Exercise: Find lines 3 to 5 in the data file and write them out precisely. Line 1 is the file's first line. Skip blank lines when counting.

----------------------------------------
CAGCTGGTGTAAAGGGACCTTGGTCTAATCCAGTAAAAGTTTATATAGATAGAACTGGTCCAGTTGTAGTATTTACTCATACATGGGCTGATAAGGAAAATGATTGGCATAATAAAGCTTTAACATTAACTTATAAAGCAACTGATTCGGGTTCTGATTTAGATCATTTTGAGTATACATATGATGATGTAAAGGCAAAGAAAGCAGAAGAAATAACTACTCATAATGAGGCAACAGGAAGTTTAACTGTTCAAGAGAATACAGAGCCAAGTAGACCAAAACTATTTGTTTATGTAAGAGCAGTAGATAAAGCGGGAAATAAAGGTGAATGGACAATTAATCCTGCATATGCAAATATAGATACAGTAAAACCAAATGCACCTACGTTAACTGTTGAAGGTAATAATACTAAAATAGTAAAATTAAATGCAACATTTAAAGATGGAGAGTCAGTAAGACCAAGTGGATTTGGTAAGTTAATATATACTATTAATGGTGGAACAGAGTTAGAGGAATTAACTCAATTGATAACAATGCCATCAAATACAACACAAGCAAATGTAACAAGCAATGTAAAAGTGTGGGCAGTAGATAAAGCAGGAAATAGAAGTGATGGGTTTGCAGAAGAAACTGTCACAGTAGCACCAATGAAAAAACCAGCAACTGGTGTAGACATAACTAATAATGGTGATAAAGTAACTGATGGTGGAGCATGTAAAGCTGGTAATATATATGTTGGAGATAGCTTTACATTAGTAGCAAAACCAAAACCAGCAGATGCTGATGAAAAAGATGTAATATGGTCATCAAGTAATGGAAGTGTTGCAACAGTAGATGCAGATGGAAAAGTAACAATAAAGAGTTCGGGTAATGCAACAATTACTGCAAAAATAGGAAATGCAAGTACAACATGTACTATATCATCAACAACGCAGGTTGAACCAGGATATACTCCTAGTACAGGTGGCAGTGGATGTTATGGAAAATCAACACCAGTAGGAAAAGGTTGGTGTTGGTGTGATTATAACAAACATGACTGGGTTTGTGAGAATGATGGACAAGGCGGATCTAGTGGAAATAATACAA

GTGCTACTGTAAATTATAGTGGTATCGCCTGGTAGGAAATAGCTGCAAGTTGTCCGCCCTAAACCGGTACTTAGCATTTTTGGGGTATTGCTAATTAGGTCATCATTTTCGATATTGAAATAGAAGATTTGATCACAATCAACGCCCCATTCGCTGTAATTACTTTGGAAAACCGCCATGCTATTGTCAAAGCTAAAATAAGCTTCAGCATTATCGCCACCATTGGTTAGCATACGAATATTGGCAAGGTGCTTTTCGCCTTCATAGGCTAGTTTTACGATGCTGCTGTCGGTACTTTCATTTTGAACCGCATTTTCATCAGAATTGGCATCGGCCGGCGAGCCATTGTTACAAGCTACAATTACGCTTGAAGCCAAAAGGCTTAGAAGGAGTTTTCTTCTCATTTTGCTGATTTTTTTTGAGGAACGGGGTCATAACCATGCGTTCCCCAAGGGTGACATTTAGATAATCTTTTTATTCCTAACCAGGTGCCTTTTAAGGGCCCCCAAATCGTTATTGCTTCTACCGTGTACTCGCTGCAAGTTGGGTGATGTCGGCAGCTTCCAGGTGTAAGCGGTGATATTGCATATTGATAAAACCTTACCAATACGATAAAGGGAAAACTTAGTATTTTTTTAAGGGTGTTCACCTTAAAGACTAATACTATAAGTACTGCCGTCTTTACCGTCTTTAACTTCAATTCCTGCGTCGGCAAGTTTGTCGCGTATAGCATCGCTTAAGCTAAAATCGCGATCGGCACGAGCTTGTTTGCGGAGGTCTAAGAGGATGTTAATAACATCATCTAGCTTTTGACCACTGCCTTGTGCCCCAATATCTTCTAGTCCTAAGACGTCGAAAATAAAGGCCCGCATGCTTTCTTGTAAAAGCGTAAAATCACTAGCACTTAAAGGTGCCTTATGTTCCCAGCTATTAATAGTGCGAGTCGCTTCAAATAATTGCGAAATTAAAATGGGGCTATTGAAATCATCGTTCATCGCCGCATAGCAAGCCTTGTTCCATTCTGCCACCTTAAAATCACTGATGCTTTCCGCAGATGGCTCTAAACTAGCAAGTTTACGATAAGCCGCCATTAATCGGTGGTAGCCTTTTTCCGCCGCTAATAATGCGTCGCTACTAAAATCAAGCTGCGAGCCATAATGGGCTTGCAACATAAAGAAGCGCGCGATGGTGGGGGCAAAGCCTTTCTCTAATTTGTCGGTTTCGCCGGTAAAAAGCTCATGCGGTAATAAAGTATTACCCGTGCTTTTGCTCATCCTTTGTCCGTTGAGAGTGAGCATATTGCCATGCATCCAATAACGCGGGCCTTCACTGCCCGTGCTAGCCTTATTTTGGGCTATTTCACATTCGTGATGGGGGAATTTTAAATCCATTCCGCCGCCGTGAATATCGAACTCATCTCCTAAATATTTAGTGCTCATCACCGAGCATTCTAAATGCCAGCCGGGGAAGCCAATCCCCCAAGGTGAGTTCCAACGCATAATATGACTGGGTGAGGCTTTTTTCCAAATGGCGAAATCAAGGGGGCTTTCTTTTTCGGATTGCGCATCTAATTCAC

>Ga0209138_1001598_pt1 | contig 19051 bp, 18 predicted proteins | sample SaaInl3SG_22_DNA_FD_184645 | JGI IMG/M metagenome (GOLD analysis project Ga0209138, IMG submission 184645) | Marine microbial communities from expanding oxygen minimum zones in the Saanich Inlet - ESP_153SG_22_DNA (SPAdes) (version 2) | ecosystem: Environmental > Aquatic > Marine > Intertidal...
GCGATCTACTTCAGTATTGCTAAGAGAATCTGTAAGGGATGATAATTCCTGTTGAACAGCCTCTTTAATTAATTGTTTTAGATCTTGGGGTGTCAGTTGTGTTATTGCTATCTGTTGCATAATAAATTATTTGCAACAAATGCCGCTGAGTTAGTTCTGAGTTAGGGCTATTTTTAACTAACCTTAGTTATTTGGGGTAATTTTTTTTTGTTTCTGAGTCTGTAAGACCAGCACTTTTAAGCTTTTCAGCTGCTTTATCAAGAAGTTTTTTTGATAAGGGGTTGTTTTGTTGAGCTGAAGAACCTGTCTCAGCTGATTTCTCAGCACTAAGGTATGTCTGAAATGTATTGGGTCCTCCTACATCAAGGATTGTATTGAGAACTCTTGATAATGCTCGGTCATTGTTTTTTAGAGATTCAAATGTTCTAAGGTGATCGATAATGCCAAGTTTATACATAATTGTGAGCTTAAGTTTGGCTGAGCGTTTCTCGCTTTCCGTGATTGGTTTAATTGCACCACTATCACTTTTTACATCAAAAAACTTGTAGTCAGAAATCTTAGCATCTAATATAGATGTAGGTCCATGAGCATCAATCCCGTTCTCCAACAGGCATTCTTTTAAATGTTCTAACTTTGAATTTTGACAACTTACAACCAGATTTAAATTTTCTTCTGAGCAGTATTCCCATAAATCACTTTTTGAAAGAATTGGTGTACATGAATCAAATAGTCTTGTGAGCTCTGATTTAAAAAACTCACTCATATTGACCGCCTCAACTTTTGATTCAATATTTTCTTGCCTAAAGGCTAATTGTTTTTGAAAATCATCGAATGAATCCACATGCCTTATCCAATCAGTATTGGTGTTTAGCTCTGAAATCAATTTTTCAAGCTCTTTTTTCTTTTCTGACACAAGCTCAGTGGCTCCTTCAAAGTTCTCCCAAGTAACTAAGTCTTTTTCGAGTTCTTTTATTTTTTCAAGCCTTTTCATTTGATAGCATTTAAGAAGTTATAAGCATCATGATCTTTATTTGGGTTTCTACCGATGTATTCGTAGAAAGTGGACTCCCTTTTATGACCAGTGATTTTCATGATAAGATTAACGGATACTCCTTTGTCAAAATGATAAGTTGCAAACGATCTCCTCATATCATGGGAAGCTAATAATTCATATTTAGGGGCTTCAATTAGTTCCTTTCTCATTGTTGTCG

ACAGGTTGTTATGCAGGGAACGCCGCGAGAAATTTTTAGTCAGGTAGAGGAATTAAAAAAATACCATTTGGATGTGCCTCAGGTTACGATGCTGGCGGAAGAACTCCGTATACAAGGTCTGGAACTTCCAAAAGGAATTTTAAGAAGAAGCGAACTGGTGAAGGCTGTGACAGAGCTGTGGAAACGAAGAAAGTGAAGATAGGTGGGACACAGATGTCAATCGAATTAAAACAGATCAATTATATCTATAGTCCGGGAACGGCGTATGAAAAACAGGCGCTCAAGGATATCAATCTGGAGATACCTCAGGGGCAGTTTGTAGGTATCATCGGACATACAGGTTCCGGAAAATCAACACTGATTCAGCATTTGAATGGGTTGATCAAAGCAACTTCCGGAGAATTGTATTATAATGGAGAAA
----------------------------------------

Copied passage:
>Ga0209138_1001598_pt1 | contig 19051 bp, 18 predicted proteins | sample SaaInl3SG_22_DNA_FD_184645 | JGI IMG/M metagenome (GOLD analysis project Ga0209138, IMG submission 184645) | Marine microbial communities from expanding oxygen minimum zones in the Saanich Inlet - ESP_153SG_22_DNA (SPAdes) (version 2) | ecosystem: Environmental > Aquatic > Marine > Intertidal...
GCGATCTACTTCAGTATTGCTAAGAGAATCTGTAAGGGATGATAATTCCTGTTGAACAGCCTCTTTAATTAATTGTTTTAGATCTTGGGGTGTCAGTTGTGTTATTGCTATCTGTTGCATAATAAATTATTTGCAACAAATGCCGCTGAGTTAGTTCTGAGTTAGGGCTATTTTTAACTAACCTTAGTTATTTGGGGTAATTTTTTTTTGTTTCTGAGTCTGTAAGACCAGCACTTTTAAGCTTTTCAGCTGCTTTATCAAGAAGTTTTTTTGATAAGGGGTTGTTTTGTTGAGCTGAAGAACCTGTCTCAGCTGATTTCTCAGCACTAAGGTATGTCTGAAATGTATTGGGTCCTCCTACATCAAGGATTGTATTGAGAACTCTTGATAATGCTCGGTCATTGTTTTTTAGAGATTCAAATGTTCTAAGGTGATCGATAATGCCAAGTTTATACATAATTGTGAGCTTAAGTTTGGCTGAGCGTTTCTCGCTTTCCGTGATTGGTTTAATTGCACCACTATCACTTTTTACATCAAAAAACTTGTAGTCAGAAATCTTAGCATCTAATATAGATGTAGGTCCATGAGCATCAATCCCGTTCTCCAACAGGCATTCTTTTAAATGTTCTAACTTTGAATTTTGACAACTTACAACCAGATTTAAATTTTCTTCTGAGCAGTATTCCCATAAATCACTTTTTGAAAGAATTGGTGTACATGAATCAAATAGTCTTGTGAGCTCTGATTTAAAAAACTCACTCATATTGACCGCCTCAACTTTTGATTCAATATTTTCTTGCCTAAAGGCTAATTGTTTTTGAAAATCATCGAATGAATCCACATGCCTTATCCAATCAGTATTGGTGTTTAGCTCTGAAATCAATTTTTCAAGCTCTTTTTTCTTTTCTGACACAAGCTCAGTGGCTCCTTCAAAGTTCTCCCAAGTAACTAAGTCTTTTTCGAGTTCTTTTATTTTTTCAAGCCTTTTCATTTGATAGCATTTAAGAAGTTATAAGCATCATGATCTTTATTTGGGTTTCTACCGATGTATTCGTAGAAAGTGGACTCCCTTTTATGACCAGTGATTTTCATGATAAGATTAACGGATACTCCTTTGTCAAAATGATAAGTTGCAAACGATCTCCTCATATCATGGGAAGCTAATAATTCATATTTAGGGGCTTCAATTAGTTCCTTTCTCATTGTTGTCG

ACAGGTTGTTATGCAGGGAACGCCGCGAGAAATTTTTAGTCAGGTAGAGGAATTAAAAAAATACCATTTGGATGTGCCTCAGGTTACGATGCTGGCGGAAGAACTCCGTATACAAGGTCTGGAACTTCCAAAAGGAATTTTAAGAAGAAGCGAACTGGTGAAGGCTGTGACAGAGCTGTGGAAACGAAGAAAGTGAAGATAGGTGGGACACAGATGTCAATCGAATTAAAACAGATCAATTATATCTATAGTCCGGGAACGGCGTATGAAAAACAGGCGCTCAAGGATATCAATCTGGAGATACCTCAGGGGCAGTTTGTAGGTATCATCGGACATACAGGTTCCGGAAAATCAACACTGATTCAGCATTTGAATGGGTTGATCAAAGCAACTTCCGGAGAATTGTATTATAATGGAGAAA